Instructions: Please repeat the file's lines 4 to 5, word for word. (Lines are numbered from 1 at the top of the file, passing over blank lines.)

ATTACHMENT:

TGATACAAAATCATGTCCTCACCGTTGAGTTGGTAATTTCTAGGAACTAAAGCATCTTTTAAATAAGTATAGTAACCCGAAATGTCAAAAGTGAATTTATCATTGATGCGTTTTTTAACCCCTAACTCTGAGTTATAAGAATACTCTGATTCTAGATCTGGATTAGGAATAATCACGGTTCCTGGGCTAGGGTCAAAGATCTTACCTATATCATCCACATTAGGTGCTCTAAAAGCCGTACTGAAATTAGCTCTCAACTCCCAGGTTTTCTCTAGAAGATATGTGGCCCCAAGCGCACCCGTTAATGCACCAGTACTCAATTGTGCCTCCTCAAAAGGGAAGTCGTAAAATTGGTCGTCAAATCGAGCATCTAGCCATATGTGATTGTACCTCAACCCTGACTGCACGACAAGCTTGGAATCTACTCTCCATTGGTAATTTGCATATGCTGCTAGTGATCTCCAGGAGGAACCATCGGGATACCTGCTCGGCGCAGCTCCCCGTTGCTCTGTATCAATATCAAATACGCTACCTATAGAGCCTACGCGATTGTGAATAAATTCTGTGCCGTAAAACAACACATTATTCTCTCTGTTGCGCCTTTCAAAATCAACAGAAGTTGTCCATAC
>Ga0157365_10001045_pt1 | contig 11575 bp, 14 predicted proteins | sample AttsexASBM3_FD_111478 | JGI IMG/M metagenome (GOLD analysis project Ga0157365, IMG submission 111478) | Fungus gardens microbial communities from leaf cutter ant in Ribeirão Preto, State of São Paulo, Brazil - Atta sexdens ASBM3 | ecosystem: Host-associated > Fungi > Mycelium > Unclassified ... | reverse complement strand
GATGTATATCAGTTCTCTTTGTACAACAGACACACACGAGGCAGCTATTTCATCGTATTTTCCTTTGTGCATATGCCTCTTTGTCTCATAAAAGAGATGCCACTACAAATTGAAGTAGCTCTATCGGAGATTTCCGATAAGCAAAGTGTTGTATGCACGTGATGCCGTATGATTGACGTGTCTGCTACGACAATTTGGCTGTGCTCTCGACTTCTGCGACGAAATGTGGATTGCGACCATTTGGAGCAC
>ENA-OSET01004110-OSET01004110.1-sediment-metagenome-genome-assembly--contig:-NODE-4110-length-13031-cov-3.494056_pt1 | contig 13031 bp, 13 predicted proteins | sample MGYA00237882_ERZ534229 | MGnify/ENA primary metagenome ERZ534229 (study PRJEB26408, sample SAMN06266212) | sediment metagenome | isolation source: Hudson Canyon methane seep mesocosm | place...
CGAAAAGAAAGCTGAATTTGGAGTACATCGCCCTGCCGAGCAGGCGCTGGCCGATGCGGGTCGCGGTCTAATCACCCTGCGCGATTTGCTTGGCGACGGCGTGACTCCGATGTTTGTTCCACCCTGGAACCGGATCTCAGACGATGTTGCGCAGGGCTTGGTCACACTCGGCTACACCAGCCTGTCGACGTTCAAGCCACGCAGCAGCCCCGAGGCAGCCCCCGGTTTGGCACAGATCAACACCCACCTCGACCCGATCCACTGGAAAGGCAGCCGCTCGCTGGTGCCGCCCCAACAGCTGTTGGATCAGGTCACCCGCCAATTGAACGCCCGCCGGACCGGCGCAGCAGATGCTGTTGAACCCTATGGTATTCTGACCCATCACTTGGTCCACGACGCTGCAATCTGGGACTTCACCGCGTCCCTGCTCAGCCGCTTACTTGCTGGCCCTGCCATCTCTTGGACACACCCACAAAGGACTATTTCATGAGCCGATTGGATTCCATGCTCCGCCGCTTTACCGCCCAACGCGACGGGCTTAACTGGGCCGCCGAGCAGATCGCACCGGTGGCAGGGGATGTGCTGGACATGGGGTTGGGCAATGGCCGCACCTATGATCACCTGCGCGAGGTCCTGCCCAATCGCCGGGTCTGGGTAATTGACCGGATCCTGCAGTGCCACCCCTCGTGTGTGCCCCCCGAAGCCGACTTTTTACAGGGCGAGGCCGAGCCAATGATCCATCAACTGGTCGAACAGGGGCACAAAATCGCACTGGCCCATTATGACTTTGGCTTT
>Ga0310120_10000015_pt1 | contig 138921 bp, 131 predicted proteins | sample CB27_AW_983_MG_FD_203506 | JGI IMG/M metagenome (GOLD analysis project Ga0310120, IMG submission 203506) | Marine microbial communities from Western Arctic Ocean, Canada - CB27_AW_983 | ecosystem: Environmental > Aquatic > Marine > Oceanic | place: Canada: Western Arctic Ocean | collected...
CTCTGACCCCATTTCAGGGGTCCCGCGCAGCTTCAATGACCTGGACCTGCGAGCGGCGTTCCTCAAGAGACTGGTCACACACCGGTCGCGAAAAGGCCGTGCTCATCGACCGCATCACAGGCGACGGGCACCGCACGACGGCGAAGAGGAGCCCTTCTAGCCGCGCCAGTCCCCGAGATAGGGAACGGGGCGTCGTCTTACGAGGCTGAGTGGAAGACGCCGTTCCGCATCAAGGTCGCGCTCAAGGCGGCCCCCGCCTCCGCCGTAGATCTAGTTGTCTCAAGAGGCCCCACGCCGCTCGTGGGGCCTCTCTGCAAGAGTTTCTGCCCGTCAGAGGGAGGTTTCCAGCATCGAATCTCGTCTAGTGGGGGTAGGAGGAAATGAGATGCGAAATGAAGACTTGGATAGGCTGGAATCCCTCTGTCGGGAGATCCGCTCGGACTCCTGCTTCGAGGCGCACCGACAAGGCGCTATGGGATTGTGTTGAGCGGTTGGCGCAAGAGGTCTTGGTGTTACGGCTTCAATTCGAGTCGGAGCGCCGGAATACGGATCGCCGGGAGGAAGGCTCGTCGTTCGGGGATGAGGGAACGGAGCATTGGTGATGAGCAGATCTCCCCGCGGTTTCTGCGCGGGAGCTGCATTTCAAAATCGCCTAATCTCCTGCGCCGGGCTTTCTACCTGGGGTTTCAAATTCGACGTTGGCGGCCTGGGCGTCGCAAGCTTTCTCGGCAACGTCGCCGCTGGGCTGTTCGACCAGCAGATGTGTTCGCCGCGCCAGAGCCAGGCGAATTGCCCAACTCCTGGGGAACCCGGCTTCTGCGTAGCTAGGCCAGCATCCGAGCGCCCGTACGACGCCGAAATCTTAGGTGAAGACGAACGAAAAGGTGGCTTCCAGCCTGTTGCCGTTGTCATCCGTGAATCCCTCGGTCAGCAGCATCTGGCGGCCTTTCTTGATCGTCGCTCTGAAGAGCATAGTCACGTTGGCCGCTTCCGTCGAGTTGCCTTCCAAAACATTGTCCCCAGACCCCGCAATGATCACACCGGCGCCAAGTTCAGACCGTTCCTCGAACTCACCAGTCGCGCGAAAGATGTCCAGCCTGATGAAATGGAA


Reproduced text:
>ENA-OSET01004110-OSET01004110.1-sediment-metagenome-genome-assembly--contig:-NODE-4110-length-13031-cov-3.494056_pt1 | contig 13031 bp, 13 predicted proteins | sample MGYA00237882_ERZ534229 | MGnify/ENA primary metagenome ERZ534229 (study PRJEB26408, sample SAMN06266212) | sediment metagenome | isolation source: Hudson Canyon methane seep mesocosm | place...
CGAAAAGAAAGCTGAATTTGGAGTACATCGCCCTGCCGAGCAGGCGCTGGCCGATGCGGGTCGCGGTCTAATCACCCTGCGCGATTTGCTTGGCGACGGCGTGACTCCGATGTTTGTTCCACCCTGGAACCGGATCTCAGACGATGTTGCGCAGGGCTTGGTCACACTCGGCTACACCAGCCTGTCGACGTTCAAGCCACGCAGCAGCCCCGAGGCAGCCCCCGGTTTGGCACAGATCAACACCCACCTCGACCCGATCCACTGGAAAGGCAGCCGCTCGCTGGTGCCGCCCCAACAGCTGTTGGATCAGGTCACCCGCCAATTGAACGCCCGCCGGACCGGCGCAGCAGATGCTGTTGAACCCTATGGTATTCTGACCCATCACTTGGTCCACGACGCTGCAATCTGGGACTTCACCGCGTCCCTGCTCAGCCGCTTACTTGCTGGCCCTGCCATCTCTTGGACACACCCACAAAGGACTATTTCATGAGCCGATTGGATTCCATGCTCCGCCGCTTTACCGCCCAACGCGACGGGCTTAACTGGGCCGCCGAGCAGATCGCACCGGTGGCAGGGGATGTGCTGGACATGGGGTTGGGCAATGGCCGCACCTATGATCACCTGCGCGAGGTCCTGCCCAATCGCCGGGTCTGGGTAATTGACCGGATCCTGCAGTGCCACCCCTCGTGTGTGCCCCCCGAAGCCGACTTTTTACAGGGCGAGGCCGAGCCAATGATCCATCAACTGGTCGAACAGGGGCACAAAATCGCACTGGCCCATTATGACTTTGGCTTT